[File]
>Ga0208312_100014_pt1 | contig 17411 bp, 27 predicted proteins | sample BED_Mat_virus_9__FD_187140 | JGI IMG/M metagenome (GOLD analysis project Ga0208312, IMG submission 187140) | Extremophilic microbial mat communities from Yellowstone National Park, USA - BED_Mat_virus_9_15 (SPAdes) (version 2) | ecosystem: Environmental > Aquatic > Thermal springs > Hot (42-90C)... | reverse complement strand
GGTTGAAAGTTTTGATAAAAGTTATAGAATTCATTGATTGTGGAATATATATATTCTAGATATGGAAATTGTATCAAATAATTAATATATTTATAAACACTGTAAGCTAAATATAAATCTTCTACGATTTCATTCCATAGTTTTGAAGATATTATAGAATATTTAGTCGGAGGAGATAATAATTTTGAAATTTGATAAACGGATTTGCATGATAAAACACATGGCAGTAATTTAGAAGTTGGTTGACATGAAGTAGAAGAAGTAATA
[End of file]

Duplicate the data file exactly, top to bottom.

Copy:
>Ga0208312_100014_pt1 | contig 17411 bp, 27 predicted proteins | sample BED_Mat_virus_9__FD_187140 | JGI IMG/M metagenome (GOLD analysis project Ga0208312, IMG submission 187140) | Extremophilic microbial mat communities from Yellowstone National Park, USA - BED_Mat_virus_9_15 (SPAdes) (version 2) | ecosystem: Environmental > Aquatic > Thermal springs > Hot (42-90C)... | reverse complement strand
GGTTGAAAGTTTTGATAAAAGTTATAGAATTCATTGATTGTGGAATATATATATTCTAGATATGGAAATTGTATCAAATAATTAATATATTTATAAACACTGTAAGCTAAATATAAATCTTCTACGATTTCATTCCATAGTTTTGAAGATATTATAGAATATTTAGTCGGAGGAGATAATAATTTTGAAATTTGATAAACGGATTTGCATGATAAAACACATGGCAGTAATTTAGAAGTTGGTTGACATGAAGTAGAAGAAGTAATA